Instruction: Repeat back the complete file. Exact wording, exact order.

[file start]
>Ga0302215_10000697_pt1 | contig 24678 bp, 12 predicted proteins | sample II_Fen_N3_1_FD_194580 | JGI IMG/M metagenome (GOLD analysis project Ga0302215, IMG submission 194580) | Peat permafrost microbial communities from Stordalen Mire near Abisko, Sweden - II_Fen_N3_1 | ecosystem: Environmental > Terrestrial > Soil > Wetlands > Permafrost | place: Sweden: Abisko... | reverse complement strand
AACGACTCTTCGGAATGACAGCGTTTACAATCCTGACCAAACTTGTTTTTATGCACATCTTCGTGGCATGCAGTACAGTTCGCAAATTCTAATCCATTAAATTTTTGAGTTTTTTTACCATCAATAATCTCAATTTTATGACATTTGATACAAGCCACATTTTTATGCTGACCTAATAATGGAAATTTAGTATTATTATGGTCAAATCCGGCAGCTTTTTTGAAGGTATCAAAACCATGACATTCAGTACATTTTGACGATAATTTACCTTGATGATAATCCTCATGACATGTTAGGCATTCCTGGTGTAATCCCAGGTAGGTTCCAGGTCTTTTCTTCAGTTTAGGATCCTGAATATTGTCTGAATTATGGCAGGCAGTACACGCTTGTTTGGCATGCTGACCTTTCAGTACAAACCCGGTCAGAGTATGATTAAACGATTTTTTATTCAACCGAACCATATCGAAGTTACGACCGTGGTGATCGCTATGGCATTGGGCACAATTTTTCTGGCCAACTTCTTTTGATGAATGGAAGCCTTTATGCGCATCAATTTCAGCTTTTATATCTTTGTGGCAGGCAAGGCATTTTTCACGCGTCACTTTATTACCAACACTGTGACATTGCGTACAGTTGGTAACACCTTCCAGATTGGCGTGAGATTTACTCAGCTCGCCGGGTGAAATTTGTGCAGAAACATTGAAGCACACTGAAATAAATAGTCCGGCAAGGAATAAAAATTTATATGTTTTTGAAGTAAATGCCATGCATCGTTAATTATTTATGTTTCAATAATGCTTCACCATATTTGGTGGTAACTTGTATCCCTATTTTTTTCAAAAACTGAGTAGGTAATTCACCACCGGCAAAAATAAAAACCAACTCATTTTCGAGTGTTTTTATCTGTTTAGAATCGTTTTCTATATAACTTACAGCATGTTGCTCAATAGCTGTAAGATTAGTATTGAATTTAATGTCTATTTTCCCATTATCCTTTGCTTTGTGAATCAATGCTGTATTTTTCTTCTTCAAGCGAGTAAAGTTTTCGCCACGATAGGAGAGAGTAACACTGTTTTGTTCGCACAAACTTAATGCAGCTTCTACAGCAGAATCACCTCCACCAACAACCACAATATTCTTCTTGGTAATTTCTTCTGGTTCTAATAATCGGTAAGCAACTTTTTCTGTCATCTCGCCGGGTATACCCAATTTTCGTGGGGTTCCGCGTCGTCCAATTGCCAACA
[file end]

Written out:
>Ga0302215_10000697_pt1 | contig 24678 bp, 12 predicted proteins | sample II_Fen_N3_1_FD_194580 | JGI IMG/M metagenome (GOLD analysis project Ga0302215, IMG submission 194580) | Peat permafrost microbial communities from Stordalen Mire near Abisko, Sweden - II_Fen_N3_1 | ecosystem: Environmental > Terrestrial > Soil > Wetlands > Permafrost | place: Sweden: Abisko... | reverse complement strand
AACGACTCTTCGGAATGACAGCGTTTACAATCCTGACCAAACTTGTTTTTATGCACATCTTCGTGGCATGCAGTACAGTTCGCAAATTCTAATCCATTAAATTTTTGAGTTTTTTTACCATCAATAATCTCAATTTTATGACATTTGATACAAGCCACATTTTTATGCTGACCTAATAATGGAAATTTAGTATTATTATGGTCAAATCCGGCAGCTTTTTTGAAGGTATCAAAACCATGACATTCAGTACATTTTGACGATAATTTACCTTGATGATAATCCTCATGACATGTTAGGCATTCCTGGTGTAATCCCAGGTAGGTTCCAGGTCTTTTCTTCAGTTTAGGATCCTGAATATTGTCTGAATTATGGCAGGCAGTACACGCTTGTTTGGCATGCTGACCTTTCAGTACAAACCCGGTCAGAGTATGATTAAACGATTTTTTATTCAACCGAACCATATCGAAGTTACGACCGTGGTGATCGCTATGGCATTGGGCACAATTTTTCTGGCCAACTTCTTTTGATGAATGGAAGCCTTTATGCGCATCAATTTCAGCTTTTATATCTTTGTGGCAGGCAAGGCATTTTTCACGCGTCACTTTATTACCAACACTGTGACATTGCGTACAGTTGGTAACACCTTCCAGATTGGCGTGAGATTTACTCAGCTCGCCGGGTGAAATTTGTGCAGAAACATTGAAGCACACTGAAATAAATAGTCCGGCAAGGAATAAAAATTTATATGTTTTTGAAGTAAATGCCATGCATCGTTAATTATTTATGTTTCAATAATGCTTCACCATATTTGGTGGTAACTTGTATCCCTATTTTTTTCAAAAACTGAGTAGGTAATTCACCACCGGCAAAAATAAAAACCAACTCATTTTCGAGTGTTTTTATCTGTTTAGAATCGTTTTCTATATAACTTACAGCATGTTGCTCAATAGCTGTAAGATTAGTATTGAATTTAATGTCTATTTTCCCATTATCCTTTGCTTTGTGAATCAATGCTGTATTTTTCTTCTTCAAGCGAGTAAAGTTTTCGCCACGATAGGAGAGAGTAACACTGTTTTGTTCGCACAAACTTAATGCAGCTTCTACAGCAGAATCACCTCCACCAACAACCACAATATTCTTCTTGGTAATTTCTTCTGGTTCTAATAATCGGTAAGCAACTTTTTCTGTCATCTCGCCGGGTATACCCAATTTTCGTGGGGTTCCGCGTCGTCCAATTGCCAACA